While the last reported instrumentation readings may not be reliable for directly showing the flight path of the plane, they may still be indirect evidence of it. Assuming (yes, big 'if') that the sensors were still functioning properly, can anyone with knowledge of the plane's systems suggest what gyrations could produce those readings?
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Old 9th Nov 2015, 18:24
  #1928 (permalink)  
 
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Juggling the dimensions, I hope I got it right when I estimate the red arrow to be 94 cms long.

Pasteboard ? Uploaded Image

Hope you can see the picture. It is from the tail fin.
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Old 9th Nov 2015, 18:26
  #1929 (permalink)  
 
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in answer to the questions about the engines.
the damage on the fan blades is not consistant with a blade failure. i have lots of pics to compare against, unfortunately cannot share. IP reasons
if you watch the A380 blade off test on utube around 4:50 you will see the damage being done to the tips of the blades, not very detailed but best there is out there. i was hiding when they filmed that.
damage is ground impact damage.
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Old 9th Nov 2015, 18:27
  #1930 (permalink)  
 
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To whom it's fancy to read a lot of Russian letters - another explanation of cause of tail separation, based on forums investigation.

TLDR: fatigue failure of upper APU section mounts

For me it seems unreasonable that gap in the tail part can be unnoticed for a long time.
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Old 9th Nov 2015, 18:32
  #1931 (permalink)  
 
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Oh nice work boys re the VS and putting it the right way up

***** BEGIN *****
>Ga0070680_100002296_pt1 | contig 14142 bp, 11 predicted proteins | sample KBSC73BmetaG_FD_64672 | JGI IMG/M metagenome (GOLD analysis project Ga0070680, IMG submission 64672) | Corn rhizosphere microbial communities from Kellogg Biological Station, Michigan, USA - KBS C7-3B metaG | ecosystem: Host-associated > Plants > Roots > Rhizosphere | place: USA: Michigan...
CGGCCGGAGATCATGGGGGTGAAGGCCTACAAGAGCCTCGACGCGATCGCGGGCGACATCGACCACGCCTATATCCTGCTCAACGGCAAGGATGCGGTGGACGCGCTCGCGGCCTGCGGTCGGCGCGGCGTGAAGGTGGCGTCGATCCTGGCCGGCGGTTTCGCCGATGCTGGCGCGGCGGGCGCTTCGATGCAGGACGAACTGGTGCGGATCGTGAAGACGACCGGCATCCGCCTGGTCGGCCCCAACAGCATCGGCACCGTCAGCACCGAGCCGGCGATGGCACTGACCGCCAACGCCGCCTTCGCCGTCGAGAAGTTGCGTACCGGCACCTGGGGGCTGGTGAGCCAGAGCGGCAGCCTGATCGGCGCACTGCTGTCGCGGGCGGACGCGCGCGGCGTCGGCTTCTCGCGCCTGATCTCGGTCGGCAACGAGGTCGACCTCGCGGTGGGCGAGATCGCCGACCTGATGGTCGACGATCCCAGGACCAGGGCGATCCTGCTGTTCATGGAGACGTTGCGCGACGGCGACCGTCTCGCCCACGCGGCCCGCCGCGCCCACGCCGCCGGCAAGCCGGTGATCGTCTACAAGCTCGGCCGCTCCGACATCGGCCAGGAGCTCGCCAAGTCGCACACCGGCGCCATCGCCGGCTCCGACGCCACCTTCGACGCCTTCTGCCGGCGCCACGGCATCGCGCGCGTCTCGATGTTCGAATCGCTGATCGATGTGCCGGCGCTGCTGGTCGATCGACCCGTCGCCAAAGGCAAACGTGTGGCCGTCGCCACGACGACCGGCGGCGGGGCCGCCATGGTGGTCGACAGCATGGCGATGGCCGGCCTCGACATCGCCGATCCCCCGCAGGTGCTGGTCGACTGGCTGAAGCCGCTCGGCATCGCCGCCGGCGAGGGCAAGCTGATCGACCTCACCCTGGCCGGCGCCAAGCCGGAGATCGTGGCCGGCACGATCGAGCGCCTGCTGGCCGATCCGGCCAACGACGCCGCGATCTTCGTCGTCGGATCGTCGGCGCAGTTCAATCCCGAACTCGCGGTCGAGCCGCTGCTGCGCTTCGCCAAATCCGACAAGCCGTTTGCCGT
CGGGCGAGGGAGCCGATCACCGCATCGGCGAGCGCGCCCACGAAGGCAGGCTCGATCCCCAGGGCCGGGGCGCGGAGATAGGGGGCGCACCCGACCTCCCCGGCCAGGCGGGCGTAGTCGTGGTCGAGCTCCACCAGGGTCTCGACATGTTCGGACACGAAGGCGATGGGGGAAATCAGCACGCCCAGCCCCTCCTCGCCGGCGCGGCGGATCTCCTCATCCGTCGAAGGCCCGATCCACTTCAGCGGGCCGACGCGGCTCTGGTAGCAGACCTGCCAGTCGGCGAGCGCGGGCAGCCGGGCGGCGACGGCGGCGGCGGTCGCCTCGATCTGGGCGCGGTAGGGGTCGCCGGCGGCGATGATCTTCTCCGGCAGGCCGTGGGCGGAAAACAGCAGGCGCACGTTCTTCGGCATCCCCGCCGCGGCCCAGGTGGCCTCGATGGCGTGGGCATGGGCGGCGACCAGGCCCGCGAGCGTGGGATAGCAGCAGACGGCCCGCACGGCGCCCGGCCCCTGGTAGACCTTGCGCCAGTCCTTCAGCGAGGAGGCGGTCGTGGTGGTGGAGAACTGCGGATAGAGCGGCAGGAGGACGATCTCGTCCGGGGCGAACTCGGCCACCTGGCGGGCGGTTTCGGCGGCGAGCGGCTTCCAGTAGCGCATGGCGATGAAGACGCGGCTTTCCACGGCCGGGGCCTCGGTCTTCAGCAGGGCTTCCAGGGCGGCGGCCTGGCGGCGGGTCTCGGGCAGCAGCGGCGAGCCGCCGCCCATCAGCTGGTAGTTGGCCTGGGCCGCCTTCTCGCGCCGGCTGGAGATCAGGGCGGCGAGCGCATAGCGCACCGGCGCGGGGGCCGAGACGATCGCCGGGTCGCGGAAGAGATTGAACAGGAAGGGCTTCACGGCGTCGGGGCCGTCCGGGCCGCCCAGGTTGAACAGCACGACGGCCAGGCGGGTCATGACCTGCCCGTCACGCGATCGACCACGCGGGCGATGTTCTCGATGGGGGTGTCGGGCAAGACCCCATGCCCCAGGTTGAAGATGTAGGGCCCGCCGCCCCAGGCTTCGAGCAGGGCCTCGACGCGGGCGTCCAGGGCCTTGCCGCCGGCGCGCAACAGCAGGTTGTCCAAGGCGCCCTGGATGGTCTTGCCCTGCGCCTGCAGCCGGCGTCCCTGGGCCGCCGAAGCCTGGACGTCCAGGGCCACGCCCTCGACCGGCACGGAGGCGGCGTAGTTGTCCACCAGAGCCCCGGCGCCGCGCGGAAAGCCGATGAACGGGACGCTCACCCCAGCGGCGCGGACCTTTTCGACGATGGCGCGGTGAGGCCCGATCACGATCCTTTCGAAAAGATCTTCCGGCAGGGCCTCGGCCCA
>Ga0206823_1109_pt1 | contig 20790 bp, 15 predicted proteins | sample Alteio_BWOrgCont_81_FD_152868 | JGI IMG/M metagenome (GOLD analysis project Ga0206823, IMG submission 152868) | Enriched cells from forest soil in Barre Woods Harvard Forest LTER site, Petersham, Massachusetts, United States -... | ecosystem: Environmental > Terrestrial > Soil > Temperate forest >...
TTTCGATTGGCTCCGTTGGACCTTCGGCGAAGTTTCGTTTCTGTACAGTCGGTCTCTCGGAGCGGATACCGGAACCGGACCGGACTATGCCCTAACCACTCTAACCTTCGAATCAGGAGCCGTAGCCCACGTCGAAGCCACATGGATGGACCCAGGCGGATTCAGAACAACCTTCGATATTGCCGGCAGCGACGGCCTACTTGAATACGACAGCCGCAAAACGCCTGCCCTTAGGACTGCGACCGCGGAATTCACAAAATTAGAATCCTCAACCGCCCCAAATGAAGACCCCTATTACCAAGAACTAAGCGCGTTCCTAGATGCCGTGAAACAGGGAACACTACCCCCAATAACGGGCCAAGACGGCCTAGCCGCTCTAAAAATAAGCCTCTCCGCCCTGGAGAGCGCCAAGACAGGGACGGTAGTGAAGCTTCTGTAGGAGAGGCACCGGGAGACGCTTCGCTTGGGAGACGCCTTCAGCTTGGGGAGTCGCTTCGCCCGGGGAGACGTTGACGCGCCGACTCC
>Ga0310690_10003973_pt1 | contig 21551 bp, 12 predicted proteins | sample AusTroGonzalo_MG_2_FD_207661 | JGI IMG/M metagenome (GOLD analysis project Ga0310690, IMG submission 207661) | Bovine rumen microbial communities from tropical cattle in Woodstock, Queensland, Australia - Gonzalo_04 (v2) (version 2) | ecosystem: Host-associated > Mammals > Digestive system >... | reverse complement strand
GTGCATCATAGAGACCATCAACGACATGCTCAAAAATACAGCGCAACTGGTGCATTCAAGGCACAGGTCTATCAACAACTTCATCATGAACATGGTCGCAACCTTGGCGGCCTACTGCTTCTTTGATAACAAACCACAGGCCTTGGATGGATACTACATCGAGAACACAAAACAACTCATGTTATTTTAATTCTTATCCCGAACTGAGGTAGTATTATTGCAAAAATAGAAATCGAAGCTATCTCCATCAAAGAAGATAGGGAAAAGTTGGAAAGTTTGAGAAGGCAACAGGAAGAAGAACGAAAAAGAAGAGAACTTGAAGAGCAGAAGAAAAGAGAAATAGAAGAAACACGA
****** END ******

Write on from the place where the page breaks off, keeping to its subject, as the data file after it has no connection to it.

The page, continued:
RYFQB I think you were right that there is one further line, partly visible on the original image at least. It appears to be the same distance apart again as the other two are from each other.


I cannot find an image of the internal structure of the VS that shows anything at this particular angle though.


If it was an external object which caused what appears to be paint loss along these lines, I can't for the life of me think what it can have been.
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Old 9th Nov 2015, 18:33
  #1932 (permalink)  
 
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scratches on fin

Intriguing. I have put the broken part back in position, but they still make little sense.
Thanks for doing reconstruction image of tail fin. I had something like that in my mind.
these vertical scratches were not present before crash. And they must have happened in flight.
They are located right over HS trailing edge. Could be marks from departing HS. Note how parallel these scratches look! Same event?
It could mean that forces that made HS to fail were from below, relative to fuselage of course.
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Old 9th Nov 2015, 18:43
  #1933 (permalink)  
 
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@triumph61